The final highlight is that he finally lifted his leg! At the end of 5 months he had started to develop his marking bladder and his testicles were dropping, and soon after when he went to do his business instead of the typical full squat, one leg lifted a few inches. He doesn't do it all the time, but he's started doing it more and more frequently.
= = =
So many exciting things happened. The first time Journey took the intermittent class in it was a really small class, and both the dogs were small dogs and were over a year old, so he didn't get as much in the sense of socialization as I was hoping for. They let us retake the class, and we did so with a different trainer. By waiting a little longer we got lucky with a much larger class full of various sized dogs with various temperaments, including one that ended up being fear-reactive. It made things very interesting! And it was an amazing learning experience for Journey.
In the previous class the weeks prior, he'd been more inclined to be a puppy and would get excited and playful on leash, and if a strange dog barked and pulled toward him, he'd attempt to do the same, which is normal. Thankfully I could get him to refocus on me and with a lot of "leave it" work, he grew out of that phase.
We got more practice in with the new class, him learning to ignore the distractions of the other dogs pulling at leash, sniffing at him while I asked him to focus on me and ignore them, and ignoring the barking of one and some reactive outbursts from the other. I was so proud of how well he took to it. After the initial group meetup for the first class being so exciting with strange new people and dogs, by the end of the second class he was doing remarkably well with keeping his attention on me when I asked him to ignore whatever was happening at any given time with the other dogs.
The class trainer tried to demo with him because he was more advanced than the other dogs in class, since he had already taken it, and for the fact I have been training with him since he was a tiny pup, and he wanted to keep his focus on me and at first tried to ignore her. Which is brilliant, because I don't want him to listen to just anyone trying to come up and give him a command unless I give him permission or turn him over to someone else to handle.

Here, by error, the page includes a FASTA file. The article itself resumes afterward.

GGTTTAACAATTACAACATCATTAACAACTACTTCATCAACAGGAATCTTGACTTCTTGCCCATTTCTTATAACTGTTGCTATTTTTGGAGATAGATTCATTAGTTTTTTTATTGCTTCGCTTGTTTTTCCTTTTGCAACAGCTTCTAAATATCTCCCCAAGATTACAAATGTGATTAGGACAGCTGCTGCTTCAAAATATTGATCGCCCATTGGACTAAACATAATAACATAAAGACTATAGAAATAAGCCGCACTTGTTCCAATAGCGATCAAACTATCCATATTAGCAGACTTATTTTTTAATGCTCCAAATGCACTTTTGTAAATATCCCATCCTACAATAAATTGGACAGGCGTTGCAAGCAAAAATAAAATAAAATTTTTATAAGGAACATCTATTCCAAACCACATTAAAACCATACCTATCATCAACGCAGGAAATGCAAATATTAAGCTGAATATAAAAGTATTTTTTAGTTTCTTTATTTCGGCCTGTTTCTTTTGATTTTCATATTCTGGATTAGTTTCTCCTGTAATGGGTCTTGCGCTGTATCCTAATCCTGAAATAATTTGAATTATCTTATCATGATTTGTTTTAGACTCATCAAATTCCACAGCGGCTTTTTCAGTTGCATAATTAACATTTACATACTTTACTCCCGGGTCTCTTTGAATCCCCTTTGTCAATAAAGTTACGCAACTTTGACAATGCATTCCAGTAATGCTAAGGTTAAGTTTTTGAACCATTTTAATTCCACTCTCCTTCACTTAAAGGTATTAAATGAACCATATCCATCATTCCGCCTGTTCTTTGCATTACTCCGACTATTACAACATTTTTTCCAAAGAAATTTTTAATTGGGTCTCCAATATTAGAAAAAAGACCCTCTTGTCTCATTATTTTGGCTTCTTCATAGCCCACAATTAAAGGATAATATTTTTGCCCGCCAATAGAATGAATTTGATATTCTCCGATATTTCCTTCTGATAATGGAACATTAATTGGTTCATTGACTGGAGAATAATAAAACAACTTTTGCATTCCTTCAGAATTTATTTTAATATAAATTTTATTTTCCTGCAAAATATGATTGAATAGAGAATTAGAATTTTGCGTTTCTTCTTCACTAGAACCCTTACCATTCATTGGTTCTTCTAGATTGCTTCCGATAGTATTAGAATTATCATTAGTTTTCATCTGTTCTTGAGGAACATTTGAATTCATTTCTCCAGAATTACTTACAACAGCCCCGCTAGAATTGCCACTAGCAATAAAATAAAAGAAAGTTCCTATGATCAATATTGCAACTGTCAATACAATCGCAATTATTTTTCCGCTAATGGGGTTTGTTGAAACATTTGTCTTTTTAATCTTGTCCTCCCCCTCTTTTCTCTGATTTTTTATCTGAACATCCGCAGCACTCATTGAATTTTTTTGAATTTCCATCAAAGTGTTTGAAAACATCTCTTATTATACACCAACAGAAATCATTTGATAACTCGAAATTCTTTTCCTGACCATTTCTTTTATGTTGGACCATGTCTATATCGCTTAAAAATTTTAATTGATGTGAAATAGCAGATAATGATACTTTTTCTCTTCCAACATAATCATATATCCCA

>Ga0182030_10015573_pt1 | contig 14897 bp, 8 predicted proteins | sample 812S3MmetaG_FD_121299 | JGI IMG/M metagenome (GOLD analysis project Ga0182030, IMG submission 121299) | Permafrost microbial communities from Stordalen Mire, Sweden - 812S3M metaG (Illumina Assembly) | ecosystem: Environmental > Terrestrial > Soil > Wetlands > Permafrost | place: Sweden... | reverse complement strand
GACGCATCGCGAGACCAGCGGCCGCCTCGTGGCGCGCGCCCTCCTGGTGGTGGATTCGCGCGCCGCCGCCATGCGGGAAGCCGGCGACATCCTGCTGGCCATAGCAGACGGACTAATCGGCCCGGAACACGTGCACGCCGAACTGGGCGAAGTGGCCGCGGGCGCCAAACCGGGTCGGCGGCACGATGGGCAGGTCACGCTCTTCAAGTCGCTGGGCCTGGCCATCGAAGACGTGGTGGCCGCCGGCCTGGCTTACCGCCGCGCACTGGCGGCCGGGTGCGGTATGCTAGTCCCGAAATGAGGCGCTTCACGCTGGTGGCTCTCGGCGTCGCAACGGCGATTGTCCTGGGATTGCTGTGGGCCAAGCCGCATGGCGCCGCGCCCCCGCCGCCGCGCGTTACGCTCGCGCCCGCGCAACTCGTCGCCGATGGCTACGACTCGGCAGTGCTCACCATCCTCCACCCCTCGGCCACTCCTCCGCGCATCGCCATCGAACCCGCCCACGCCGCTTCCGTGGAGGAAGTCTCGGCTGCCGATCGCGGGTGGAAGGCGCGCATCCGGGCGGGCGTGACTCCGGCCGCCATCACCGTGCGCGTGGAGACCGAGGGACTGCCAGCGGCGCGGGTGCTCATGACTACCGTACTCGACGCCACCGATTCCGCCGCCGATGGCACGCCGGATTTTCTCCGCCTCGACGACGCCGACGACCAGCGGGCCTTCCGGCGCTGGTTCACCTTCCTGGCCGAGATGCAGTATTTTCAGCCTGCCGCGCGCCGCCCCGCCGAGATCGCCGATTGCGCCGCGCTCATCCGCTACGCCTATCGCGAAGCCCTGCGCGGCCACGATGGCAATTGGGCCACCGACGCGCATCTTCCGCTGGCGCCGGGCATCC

My reason for this goes back to the whole problem I have had at points while out working with Ember and Journey both for public access stuff, and people trying to distract them by calling to them, making barking noises at them, and even trying to tell them to "come here" or "sit" and other stuff. Most of the time it is kids or teens who have done it, but I have caught adults in the act as well. What makes it worse is when they try, and the dog ignores them... so they try harder! Really people?
I normally turn and address them and give them a polite but stern talking to about why they shouldn't do that ever again if a dog is working. They could risk getting the dog or handler injured by distracting them, and be liable for it. When they are old enough to know better, most of them are embarrassed and apologize. I'd rather educate them than yell at them, but some people really try ever last ounce of patience I have on a given day.
We practiced more with distance and duration. He's pretty solid with it at home, and is getting better about it in public. We have been working on heel work from the base form you learn when you first take the class. He still gets ahead of himself at points but does well on loose leash for the most part without pulling. It's like with most dogs, they move faster than we do and he gets impatient and walks a little faster. So I simply stop or turn about and reposition him before continuing. I am hoping to start building on skills for much more advanced heeling techniques.